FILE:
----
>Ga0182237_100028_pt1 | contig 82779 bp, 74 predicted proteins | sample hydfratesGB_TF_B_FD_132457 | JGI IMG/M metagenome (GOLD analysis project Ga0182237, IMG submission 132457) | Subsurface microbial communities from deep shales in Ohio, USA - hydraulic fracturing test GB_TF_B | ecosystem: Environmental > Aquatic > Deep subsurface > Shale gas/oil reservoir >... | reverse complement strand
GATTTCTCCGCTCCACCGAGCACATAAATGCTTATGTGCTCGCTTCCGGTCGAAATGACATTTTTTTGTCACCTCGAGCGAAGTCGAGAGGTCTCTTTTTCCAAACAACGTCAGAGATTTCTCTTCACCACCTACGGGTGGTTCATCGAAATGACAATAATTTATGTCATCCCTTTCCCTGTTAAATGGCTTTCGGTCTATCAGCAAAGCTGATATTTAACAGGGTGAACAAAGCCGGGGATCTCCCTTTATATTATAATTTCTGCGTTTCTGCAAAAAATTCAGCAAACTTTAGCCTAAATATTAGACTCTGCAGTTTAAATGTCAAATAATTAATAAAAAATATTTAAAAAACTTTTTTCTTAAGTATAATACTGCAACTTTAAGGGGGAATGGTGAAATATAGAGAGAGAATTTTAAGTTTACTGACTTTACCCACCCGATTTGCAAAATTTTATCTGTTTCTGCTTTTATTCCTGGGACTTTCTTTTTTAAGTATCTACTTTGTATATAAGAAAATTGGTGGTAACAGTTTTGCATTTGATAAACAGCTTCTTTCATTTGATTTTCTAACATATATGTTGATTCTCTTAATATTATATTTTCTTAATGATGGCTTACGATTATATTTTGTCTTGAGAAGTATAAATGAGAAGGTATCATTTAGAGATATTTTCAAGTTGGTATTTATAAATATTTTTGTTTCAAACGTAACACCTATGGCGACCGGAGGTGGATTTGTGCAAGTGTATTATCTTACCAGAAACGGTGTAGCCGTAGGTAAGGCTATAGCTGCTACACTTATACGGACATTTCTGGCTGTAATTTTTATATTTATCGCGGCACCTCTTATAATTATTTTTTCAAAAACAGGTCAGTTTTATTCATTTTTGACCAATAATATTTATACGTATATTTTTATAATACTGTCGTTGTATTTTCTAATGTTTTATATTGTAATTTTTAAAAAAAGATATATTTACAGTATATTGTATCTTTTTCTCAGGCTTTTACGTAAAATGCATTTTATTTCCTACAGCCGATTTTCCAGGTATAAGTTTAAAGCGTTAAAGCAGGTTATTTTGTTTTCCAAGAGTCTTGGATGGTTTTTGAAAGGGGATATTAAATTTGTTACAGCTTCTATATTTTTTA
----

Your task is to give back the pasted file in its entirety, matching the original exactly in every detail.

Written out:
>Ga0182237_100028_pt1 | contig 82779 bp, 74 predicted proteins | sample hydfratesGB_TF_B_FD_132457 | JGI IMG/M metagenome (GOLD analysis project Ga0182237, IMG submission 132457) | Subsurface microbial communities from deep shales in Ohio, USA - hydraulic fracturing test GB_TF_B | ecosystem: Environmental > Aquatic > Deep subsurface > Shale gas/oil reservoir >... | reverse complement strand
GATTTCTCCGCTCCACCGAGCACATAAATGCTTATGTGCTCGCTTCCGGTCGAAATGACATTTTTTTGTCACCTCGAGCGAAGTCGAGAGGTCTCTTTTTCCAAACAACGTCAGAGATTTCTCTTCACCACCTACGGGTGGTTCATCGAAATGACAATAATTTATGTCATCCCTTTCCCTGTTAAATGGCTTTCGGTCTATCAGCAAAGCTGATATTTAACAGGGTGAACAAAGCCGGGGATCTCCCTTTATATTATAATTTCTGCGTTTCTGCAAAAAATTCAGCAAACTTTAGCCTAAATATTAGACTCTGCAGTTTAAATGTCAAATAATTAATAAAAAATATTTAAAAAACTTTTTTCTTAAGTATAATACTGCAACTTTAAGGGGGAATGGTGAAATATAGAGAGAGAATTTTAAGTTTACTGACTTTACCCACCCGATTTGCAAAATTTTATCTGTTTCTGCTTTTATTCCTGGGACTTTCTTTTTTAAGTATCTACTTTGTATATAAGAAAATTGGTGGTAACAGTTTTGCATTTGATAAACAGCTTCTTTCATTTGATTTTCTAACATATATGTTGATTCTCTTAATATTATATTTTCTTAATGATGGCTTACGATTATATTTTGTCTTGAGAAGTATAAATGAGAAGGTATCATTTAGAGATATTTTCAAGTTGGTATTTATAAATATTTTTGTTTCAAACGTAACACCTATGGCGACCGGAGGTGGATTTGTGCAAGTGTATTATCTTACCAGAAACGGTGTAGCCGTAGGTAAGGCTATAGCTGCTACACTTATACGGACATTTCTGGCTGTAATTTTTATATTTATCGCGGCACCTCTTATAATTATTTTTTCAAAAACAGGTCAGTTTTATTCATTTTTGACCAATAATATTTATACGTATATTTTTATAATACTGTCGTTGTATTTTCTAATGTTTTATATTGTAATTTTTAAAAAAAGATATATTTACAGTATATTGTATCTTTTTCTCAGGCTTTTACGTAAAATGCATTTTATTTCCTACAGCCGATTTTCCAGGTATAAGTTTAAAGCGTTAAAGCAGGTTATTTTGTTTTCCAAGAGTCTTGGATGGTTTTTGAAAGGGGATATTAAATTTGTTACAGCTTCTATATTTTTTA